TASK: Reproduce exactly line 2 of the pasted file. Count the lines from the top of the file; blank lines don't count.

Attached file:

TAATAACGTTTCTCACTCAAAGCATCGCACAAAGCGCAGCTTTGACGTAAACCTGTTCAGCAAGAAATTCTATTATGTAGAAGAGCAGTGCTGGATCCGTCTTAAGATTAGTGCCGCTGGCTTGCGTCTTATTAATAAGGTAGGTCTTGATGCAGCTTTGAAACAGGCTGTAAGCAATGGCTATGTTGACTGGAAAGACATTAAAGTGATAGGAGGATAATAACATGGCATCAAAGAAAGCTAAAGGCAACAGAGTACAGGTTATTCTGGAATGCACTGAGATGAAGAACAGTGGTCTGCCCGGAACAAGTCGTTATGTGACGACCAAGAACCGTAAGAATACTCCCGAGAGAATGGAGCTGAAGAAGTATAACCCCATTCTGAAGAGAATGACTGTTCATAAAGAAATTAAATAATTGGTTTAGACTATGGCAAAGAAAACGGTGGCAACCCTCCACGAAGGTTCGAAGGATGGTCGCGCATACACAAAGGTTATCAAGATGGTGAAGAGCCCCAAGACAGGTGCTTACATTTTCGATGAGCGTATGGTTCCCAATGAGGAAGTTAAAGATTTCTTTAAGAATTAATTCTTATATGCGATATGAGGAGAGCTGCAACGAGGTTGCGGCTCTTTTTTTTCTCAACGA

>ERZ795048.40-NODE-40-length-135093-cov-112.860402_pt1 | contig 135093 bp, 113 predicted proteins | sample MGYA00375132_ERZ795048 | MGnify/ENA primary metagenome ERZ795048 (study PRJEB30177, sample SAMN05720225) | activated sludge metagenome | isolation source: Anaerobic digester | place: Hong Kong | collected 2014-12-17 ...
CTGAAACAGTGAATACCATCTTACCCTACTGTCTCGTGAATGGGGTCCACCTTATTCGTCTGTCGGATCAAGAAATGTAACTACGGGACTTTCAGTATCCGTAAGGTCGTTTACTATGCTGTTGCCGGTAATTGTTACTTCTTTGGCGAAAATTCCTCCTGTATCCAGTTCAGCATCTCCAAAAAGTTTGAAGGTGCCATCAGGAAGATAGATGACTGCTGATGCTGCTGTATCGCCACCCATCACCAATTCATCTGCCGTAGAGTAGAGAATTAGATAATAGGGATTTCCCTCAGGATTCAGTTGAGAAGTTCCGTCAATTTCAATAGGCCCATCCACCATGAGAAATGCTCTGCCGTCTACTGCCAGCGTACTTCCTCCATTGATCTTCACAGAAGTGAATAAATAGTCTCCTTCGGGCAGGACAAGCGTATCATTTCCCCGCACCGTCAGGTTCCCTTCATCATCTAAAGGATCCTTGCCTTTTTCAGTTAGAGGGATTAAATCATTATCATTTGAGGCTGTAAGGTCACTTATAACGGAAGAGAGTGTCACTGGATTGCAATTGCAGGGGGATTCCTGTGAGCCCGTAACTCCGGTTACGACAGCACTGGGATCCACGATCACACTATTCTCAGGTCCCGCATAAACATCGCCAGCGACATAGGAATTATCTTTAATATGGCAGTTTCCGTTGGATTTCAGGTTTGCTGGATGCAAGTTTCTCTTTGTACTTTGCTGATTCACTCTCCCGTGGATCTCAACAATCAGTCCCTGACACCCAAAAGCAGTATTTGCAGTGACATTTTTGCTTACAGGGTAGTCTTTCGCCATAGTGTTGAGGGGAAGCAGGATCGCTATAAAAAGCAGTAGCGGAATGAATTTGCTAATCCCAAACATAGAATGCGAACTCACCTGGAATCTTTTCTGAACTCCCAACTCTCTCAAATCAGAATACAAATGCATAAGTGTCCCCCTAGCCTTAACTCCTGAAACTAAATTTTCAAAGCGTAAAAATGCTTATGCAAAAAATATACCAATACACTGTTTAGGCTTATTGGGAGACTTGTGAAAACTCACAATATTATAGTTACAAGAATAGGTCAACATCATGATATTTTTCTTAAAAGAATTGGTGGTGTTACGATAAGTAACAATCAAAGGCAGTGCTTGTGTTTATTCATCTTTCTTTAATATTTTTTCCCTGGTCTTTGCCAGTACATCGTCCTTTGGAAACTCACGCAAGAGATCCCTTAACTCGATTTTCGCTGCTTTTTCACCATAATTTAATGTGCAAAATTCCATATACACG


>ERZ795048.40-NODE-40-length-135093-cov-112.860402_pt1 | contig 135093 bp, 113 predicted proteins | sample MGYA00375132_ERZ795048 | MGnify/ENA primary metagenome ERZ795048 (study PRJEB30177, sample SAMN05720225) | activated sludge metagenome | isolation source: Anaerobic digester | place: Hong Kong | collected 2014-12-17 ...